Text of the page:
As we began down the street again, Joanna nudged me and pointed to the name of the street sign a block away, “Berry.” Was that you? Did you let me know that you knew I needed you? Did you prompt Becky to send the text at that moment? Since the beginning of our friendship, the tender mercies have so often been there. Your character and how you’ve handled your often very difficult challenges has taught me so much.

Berry Street in Brooklyn

So often during my NYC week, I thought about seeing you on Sunday as had become my habit over the last couple of years. I had hoped to tell you all about the trip because I knew you would genuinely be interested in what I experienced. In April, we had taken a trip to Mesa Verde just because you had told me so much about it. When I said, I was going you brought out all your pamphlets and said that we could take them as long as we took good care of them. The stop at Hovenweep was my favorite and I couldn’t wait to tell you all about it. You’d said, on your trips you couldn’t sleep the night before you’d be so excited. Every step through Long House, even when we were crawling through a tunnel from one part of the house to the other, I thought about you doing the same thing at a healthier time. Your enthusiasm and your passions were contagious.
Those rock trips, and Native American ruins trips happened before I really knew you. Before we became friends. Now instead of excitement, what kept you awake at night was pain and burning acid that didn’t even allow you to lie down. Remember that one Sunday? I looked through the window and saw you asleep at the kitchen table sitting upright in the chair. I hesitated to wake you, but gently knocked. You told me you had been awake all night except when you had fallen asleep standing at the kitchen counter. You cried when I came and said that you had been praying for someone to come to help. I told you that I would have come anyway, even without the prayer. You reminded me that I don’t come every single Sunday, that I miss a few. And then I told you that perhaps the answer to your prayer was that I’d brought my husband with me, which hardly ever happened. He shoveled all the walks while I helped with some things inside. I was glad that he got to experience what I had so often, to see you reflect on tiny miracles and tender mercies.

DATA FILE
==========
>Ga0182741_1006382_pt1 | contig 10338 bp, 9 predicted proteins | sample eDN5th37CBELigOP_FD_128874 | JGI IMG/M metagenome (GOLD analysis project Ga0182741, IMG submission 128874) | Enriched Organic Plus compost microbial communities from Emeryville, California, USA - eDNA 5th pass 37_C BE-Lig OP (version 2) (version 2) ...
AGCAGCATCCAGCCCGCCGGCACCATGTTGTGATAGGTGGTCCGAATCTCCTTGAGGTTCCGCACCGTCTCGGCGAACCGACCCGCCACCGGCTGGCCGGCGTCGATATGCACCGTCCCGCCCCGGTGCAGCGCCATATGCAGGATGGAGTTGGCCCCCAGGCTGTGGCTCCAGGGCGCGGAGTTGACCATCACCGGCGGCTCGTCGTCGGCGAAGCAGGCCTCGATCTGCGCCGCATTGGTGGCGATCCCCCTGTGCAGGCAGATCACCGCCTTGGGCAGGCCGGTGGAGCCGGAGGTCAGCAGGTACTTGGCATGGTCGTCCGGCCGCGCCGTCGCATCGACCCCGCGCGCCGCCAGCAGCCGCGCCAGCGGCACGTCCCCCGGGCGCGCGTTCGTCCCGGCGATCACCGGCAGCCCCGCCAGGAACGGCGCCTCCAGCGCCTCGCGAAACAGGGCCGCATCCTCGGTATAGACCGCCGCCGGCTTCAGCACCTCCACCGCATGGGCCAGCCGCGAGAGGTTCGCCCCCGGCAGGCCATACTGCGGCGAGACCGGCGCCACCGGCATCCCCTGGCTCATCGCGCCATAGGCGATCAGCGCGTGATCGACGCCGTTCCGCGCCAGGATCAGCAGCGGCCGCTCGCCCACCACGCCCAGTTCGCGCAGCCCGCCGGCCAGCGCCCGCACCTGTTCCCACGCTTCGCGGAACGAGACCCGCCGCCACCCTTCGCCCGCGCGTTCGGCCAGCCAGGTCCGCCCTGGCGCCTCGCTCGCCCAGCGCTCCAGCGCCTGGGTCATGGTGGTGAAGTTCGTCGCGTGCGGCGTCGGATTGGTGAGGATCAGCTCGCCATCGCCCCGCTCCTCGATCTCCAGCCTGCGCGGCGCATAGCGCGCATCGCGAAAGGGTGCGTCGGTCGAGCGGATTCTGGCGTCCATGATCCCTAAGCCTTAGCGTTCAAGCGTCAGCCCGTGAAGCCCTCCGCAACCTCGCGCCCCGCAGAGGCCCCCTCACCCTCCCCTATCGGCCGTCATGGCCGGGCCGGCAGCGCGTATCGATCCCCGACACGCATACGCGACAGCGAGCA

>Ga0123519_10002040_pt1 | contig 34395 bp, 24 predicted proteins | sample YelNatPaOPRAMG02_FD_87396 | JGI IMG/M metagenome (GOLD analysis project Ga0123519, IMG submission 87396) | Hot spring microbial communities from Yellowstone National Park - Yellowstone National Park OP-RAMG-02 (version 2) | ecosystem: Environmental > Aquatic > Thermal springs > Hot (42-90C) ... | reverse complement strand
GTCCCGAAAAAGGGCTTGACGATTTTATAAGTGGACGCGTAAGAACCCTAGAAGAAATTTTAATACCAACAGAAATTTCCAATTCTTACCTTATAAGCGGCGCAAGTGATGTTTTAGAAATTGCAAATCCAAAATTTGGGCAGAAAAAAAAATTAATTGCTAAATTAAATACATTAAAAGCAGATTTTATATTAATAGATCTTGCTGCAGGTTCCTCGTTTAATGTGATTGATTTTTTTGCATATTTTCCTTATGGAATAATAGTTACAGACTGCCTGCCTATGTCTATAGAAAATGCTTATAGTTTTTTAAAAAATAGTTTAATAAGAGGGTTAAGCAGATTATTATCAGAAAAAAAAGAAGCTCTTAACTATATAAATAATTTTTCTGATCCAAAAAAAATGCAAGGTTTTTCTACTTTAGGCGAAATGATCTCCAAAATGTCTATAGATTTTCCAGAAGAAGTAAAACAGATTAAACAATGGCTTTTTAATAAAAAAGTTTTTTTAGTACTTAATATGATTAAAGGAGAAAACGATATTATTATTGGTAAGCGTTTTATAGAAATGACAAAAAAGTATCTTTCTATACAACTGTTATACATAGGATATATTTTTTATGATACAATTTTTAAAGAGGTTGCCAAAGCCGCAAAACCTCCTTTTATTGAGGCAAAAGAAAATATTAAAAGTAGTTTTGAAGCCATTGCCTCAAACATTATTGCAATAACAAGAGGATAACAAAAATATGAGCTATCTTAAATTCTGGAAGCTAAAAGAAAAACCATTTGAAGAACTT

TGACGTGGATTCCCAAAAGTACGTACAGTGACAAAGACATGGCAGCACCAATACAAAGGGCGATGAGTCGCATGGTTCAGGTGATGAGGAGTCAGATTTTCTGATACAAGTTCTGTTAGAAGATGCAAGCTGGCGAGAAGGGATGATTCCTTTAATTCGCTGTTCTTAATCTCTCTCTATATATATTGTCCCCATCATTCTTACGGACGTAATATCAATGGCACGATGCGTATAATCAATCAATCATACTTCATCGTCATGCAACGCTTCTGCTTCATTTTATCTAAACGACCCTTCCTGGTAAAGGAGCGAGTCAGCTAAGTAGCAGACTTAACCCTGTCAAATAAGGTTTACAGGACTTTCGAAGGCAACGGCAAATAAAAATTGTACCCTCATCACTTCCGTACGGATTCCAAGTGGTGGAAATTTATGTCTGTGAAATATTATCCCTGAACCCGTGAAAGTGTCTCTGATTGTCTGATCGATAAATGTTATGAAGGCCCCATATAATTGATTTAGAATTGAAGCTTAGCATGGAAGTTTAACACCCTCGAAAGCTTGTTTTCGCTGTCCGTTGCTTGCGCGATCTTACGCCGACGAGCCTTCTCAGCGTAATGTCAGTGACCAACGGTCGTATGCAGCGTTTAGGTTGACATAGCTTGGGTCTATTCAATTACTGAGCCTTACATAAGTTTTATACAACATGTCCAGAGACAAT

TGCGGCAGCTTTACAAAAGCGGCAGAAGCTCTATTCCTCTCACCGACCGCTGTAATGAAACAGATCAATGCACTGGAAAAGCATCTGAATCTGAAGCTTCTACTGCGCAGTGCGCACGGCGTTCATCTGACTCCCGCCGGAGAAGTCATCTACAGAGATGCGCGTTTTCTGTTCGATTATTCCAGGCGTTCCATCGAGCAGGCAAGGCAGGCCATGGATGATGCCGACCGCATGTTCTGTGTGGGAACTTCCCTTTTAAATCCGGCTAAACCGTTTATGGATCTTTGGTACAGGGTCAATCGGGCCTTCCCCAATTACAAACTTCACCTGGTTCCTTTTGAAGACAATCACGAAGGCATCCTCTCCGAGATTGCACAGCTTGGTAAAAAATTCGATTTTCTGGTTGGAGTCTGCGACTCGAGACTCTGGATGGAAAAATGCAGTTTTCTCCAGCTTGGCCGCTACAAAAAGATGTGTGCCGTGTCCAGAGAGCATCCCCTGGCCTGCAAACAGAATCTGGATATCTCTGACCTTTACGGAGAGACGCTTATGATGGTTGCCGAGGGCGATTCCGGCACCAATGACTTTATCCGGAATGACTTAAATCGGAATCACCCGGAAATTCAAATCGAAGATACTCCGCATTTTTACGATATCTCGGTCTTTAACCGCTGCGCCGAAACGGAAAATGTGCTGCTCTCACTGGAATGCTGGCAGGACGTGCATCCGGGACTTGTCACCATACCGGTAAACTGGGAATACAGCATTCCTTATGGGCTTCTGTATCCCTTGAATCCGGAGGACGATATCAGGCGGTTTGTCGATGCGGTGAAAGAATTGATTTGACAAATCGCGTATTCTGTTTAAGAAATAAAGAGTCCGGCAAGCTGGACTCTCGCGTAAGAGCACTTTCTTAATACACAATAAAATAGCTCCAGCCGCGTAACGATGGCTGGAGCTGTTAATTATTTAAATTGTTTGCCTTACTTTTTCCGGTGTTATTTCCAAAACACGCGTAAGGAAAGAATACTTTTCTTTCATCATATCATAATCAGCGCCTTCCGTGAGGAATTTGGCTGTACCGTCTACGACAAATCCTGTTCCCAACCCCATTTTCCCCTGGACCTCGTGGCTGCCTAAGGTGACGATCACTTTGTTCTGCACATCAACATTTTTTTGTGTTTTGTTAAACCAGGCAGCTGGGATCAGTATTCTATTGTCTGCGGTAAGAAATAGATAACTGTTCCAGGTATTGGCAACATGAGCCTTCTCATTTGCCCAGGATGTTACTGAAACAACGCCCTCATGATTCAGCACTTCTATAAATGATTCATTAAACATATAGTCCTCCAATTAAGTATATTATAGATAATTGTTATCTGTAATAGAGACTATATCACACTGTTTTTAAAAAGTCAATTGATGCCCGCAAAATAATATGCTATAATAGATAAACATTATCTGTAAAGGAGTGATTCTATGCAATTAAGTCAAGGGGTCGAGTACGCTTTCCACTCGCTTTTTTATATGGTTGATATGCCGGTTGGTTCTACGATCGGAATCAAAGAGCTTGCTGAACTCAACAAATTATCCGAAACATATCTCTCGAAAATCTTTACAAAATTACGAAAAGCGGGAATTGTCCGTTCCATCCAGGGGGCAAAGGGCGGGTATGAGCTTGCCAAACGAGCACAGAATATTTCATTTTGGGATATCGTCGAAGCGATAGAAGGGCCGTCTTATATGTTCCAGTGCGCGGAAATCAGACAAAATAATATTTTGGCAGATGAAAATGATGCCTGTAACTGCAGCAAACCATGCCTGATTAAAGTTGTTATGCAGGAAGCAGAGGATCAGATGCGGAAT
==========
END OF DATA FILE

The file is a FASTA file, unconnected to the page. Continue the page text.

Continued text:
Another tender mercy was that the day you were diagnosed with Scleroderma, I happened to be walking through the Budge Clinic picking up my contacts. I heard my name and turned to see you alone in a waiting room. You’d said, “How many auto-immune disorders does one person have to have?” You were holding the pamphlet the doctor had given you, so that you could learn about what awful stuff was in store for you. We hugged. We cried. You courageously went on, handling the best you could what was a very rotten deal. You lost your husband when you were still young. Your body took a beating as one bad thing after another knocked you down, and yet, in spite of that you always found something, a reason to keep getting up. Something to look forward to: a phone call from a son, a new colt frolicking in the field out your window, a visit from a friend, a new book to read ahead of everyone else since your friends at North Logan Library put you at the top of the waiting list, or Shawn, the Bookmobile librarian would bring your books out to your car when you honked, or especially for a day when you felt “good.” Which we both knew meant you didn’t feel quite as rotten as usual. One of the best things to happen in this last part of your life is seeing you come alive again with all the quilting you’ve done. I knew you had made quilts before, mostly humanitarian but you’d had to put that away for a while. So when things got just a little better for you and you got out your sewing machine, you sparkled with renewed passion. I loved seeing the quilts, first in colorful shapes and pieces on your kitchen table, then as patterned squares, then as a top, and finally finished. Your biggest concern had become living long enough to finish the quilts for your grandchildren, your son and his wife, and especially for your last big masterpiece for Justin. But you did it! And you still managed to make a whole bunch of quilts for people who were terminally ill. You had laughed when I told you that I never wanted one of those quilts—not if I had to die to get one. Your sense of humor was so cute. I noticed how you could laugh and tell jokes about yourself, especially to caregivers, doctors and nurses. You always said thank you when people did even the smallest thing for you. You finally learned that you had to give up a little of your independence so you could stay in your house in your beloved town of Paradise. You never took that help for granted, not one little bit.